Though Michigan law punishes assault, manslaughter and other violent crimes very severely, it also recognizes that there are situations where violence is necessary. One such context is when the person accused of a violent crime had to use force to protect him- or herself from getting injured or killed by an attacker.
This is commonly known as self defense, and it is a valid defense to many criminal charges. Michigan’s self-defense statute allows individuals to use deadly force against someone else without being convicted of a crime, if the following applied to the situation:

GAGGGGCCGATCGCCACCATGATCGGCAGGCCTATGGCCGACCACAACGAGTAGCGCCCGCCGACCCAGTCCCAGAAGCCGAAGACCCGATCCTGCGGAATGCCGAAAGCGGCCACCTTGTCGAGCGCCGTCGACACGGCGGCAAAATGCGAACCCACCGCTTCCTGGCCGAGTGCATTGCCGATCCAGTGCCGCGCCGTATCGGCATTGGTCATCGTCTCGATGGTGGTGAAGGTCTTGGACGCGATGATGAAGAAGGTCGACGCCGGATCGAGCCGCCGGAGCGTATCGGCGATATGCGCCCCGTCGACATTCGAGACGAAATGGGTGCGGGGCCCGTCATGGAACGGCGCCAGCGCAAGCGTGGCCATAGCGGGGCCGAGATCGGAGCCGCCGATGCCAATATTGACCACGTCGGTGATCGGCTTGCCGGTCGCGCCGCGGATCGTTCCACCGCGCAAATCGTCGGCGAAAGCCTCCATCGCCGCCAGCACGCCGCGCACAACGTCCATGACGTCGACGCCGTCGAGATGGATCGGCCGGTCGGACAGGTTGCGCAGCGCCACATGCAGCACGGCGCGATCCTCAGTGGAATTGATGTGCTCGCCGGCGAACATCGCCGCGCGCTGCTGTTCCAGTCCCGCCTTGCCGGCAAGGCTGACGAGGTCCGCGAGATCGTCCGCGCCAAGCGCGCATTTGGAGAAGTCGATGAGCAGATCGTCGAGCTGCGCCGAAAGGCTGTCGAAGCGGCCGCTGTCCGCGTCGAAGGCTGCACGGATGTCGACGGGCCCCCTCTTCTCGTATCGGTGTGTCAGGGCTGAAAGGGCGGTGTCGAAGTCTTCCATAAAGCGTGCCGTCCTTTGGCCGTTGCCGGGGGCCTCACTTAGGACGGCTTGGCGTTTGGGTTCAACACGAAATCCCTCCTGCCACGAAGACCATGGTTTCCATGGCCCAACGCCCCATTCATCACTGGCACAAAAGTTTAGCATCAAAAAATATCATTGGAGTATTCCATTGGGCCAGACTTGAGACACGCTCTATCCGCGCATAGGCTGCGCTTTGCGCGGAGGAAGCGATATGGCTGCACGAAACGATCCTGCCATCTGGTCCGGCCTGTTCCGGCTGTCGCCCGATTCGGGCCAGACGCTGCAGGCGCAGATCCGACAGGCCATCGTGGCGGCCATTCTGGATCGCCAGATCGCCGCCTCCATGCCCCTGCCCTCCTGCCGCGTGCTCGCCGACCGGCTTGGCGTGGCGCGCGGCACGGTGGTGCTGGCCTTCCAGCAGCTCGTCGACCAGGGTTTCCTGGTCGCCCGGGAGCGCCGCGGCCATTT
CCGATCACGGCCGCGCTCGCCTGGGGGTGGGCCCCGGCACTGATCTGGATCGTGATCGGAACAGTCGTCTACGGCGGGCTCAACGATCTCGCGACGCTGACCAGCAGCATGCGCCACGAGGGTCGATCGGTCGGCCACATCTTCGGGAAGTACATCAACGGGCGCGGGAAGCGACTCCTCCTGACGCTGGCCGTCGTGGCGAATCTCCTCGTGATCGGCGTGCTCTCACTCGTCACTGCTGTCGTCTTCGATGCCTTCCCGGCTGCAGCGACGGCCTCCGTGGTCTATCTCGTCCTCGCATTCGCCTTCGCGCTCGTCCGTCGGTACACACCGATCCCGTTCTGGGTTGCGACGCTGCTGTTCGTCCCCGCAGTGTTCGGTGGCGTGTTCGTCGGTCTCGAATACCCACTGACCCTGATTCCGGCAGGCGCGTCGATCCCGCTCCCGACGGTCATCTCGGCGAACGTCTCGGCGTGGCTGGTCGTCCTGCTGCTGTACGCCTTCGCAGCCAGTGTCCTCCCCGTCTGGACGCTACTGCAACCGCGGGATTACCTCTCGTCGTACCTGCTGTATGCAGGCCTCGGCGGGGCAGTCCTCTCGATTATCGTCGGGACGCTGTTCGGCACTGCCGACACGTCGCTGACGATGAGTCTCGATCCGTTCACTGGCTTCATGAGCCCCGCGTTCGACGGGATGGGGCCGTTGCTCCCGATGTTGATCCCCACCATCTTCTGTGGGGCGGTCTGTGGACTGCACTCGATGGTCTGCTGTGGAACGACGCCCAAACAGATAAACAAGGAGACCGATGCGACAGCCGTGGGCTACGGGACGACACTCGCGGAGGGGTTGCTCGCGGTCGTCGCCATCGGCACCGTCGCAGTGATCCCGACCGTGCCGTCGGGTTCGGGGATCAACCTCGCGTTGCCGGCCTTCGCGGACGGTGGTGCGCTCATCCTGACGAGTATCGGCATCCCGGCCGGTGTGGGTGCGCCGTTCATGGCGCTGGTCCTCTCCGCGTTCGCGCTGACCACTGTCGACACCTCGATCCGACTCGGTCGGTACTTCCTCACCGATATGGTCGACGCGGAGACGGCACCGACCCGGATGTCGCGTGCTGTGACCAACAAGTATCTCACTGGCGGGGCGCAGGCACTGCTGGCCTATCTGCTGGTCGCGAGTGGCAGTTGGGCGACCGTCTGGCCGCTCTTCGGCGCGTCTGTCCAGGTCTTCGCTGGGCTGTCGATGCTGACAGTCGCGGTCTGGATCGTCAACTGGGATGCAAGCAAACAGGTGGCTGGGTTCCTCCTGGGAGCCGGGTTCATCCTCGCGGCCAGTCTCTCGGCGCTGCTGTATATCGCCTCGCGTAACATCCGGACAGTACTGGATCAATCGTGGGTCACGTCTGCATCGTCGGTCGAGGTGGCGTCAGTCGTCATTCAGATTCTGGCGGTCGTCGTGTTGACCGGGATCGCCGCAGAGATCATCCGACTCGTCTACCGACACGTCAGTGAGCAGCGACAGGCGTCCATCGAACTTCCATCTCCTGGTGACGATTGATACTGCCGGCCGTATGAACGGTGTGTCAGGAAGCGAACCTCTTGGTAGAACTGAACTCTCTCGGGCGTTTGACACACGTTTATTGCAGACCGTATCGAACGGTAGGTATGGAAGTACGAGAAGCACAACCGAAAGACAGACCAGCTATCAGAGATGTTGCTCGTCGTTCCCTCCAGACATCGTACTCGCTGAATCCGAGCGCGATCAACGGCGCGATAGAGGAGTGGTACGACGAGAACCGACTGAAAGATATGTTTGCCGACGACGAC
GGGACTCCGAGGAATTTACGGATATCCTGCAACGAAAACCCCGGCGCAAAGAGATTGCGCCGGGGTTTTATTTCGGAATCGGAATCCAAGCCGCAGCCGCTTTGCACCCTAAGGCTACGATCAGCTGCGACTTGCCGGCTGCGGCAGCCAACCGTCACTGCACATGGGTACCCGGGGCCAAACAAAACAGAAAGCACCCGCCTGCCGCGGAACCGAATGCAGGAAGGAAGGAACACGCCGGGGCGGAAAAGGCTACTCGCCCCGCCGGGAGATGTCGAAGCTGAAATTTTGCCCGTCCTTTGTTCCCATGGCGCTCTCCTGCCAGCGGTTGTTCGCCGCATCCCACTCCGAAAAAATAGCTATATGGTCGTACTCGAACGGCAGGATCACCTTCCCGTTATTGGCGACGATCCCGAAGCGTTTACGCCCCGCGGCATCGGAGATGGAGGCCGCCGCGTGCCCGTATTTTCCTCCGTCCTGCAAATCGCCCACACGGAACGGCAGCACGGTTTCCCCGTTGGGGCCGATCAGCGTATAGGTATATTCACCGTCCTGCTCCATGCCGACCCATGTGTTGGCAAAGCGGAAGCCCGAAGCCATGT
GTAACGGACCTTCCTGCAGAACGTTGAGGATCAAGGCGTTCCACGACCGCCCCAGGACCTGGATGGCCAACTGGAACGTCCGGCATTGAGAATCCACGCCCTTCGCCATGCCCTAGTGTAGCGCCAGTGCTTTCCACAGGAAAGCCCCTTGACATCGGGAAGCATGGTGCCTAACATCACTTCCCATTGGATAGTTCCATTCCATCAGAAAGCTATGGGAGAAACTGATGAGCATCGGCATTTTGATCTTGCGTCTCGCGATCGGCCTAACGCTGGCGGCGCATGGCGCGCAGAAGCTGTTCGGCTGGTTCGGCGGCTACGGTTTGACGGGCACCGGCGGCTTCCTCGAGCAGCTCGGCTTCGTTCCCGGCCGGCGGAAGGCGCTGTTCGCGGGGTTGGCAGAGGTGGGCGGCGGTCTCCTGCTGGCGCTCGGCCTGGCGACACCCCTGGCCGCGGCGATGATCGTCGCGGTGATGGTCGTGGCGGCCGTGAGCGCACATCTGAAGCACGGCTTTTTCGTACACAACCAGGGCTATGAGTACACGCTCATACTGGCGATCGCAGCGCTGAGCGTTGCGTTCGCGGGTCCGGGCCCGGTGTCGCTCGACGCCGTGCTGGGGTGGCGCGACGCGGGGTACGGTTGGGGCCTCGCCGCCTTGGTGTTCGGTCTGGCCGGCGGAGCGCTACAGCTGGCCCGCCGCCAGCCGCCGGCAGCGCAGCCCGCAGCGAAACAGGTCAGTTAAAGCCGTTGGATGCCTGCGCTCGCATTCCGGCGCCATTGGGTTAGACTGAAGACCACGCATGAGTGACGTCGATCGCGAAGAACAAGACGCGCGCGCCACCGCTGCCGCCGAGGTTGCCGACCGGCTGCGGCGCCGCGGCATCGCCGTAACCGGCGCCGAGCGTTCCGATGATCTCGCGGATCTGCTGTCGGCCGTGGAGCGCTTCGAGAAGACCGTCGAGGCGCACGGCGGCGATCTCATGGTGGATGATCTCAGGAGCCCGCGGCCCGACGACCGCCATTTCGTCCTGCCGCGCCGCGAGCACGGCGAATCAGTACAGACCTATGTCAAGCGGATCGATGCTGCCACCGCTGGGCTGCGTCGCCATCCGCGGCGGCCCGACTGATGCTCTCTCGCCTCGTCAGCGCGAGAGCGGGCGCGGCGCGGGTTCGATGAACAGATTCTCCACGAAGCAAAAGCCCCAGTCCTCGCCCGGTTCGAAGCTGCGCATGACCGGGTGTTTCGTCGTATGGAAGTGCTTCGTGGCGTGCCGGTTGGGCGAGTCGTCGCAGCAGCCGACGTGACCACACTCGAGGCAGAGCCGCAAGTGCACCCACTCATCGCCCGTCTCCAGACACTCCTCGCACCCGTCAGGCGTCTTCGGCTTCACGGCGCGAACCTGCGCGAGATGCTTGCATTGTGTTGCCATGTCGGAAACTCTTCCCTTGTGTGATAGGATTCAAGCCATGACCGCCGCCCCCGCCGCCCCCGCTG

- The person was not committing a crime at the time, and had the legal right to be where the incident occurred
- The person honestly and reasonably believed at the time that deadly force was necessary to prevent imminent death, great bodily harm, or sexual assault against themselves or another individual
This defense against violent crime charges applied to a recent trial, in which an Ease Lansing man was charged with shooting the mother of his daughter during a custody exchange in a gas station parking lot. Prosecutors charged him with assault with intent to murder and a felony firearms violation.
During trial, the defendant’s attorney argued that he acted in self-defense. She presented evidence that the mother stabbed the defendant, and that he shot her in the hand and top of the skull to defend himself. A knife was found at the scene.
After trial concluded, the jury found the defendant not guilty due to self-defense. The prosecutor acknowledged that the jury was not convinced beyond a reasonable doubt that the defendant should be sent to prison.